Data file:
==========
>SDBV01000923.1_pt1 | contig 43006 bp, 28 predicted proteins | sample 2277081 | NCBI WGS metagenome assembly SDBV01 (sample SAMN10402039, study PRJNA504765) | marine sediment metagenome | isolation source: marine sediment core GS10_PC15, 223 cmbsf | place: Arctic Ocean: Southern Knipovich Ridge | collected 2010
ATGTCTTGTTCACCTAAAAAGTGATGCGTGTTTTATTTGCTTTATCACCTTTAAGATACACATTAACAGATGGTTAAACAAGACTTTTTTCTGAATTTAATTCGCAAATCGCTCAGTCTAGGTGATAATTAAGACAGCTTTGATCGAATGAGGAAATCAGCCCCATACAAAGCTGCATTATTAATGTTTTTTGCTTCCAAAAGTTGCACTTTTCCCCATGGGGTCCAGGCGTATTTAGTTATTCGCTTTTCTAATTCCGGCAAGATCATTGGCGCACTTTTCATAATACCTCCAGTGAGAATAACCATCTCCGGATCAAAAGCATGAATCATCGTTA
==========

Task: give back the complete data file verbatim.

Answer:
>SDBV01000923.1_pt1 | contig 43006 bp, 28 predicted proteins | sample 2277081 | NCBI WGS metagenome assembly SDBV01 (sample SAMN10402039, study PRJNA504765) | marine sediment metagenome | isolation source: marine sediment core GS10_PC15, 223 cmbsf | place: Arctic Ocean: Southern Knipovich Ridge | collected 2010
ATGTCTTGTTCACCTAAAAAGTGATGCGTGTTTTATTTGCTTTATCACCTTTAAGATACACATTAACAGATGGTTAAACAAGACTTTTTTCTGAATTTAATTCGCAAATCGCTCAGTCTAGGTGATAATTAAGACAGCTTTGATCGAATGAGGAAATCAGCCCCATACAAAGCTGCATTATTAATGTTTTTTGCTTCCAAAAGTTGCACTTTTCCCCATGGGGTCCAGGCGTATTTAGTTATTCGCTTTTCTAATTCCGGCAAGATCATTGGCGCACTTTTCATAATACCTCCAGTGAGAATAACCATCTCCGGATCAAAAGCATGAATCATCGTTA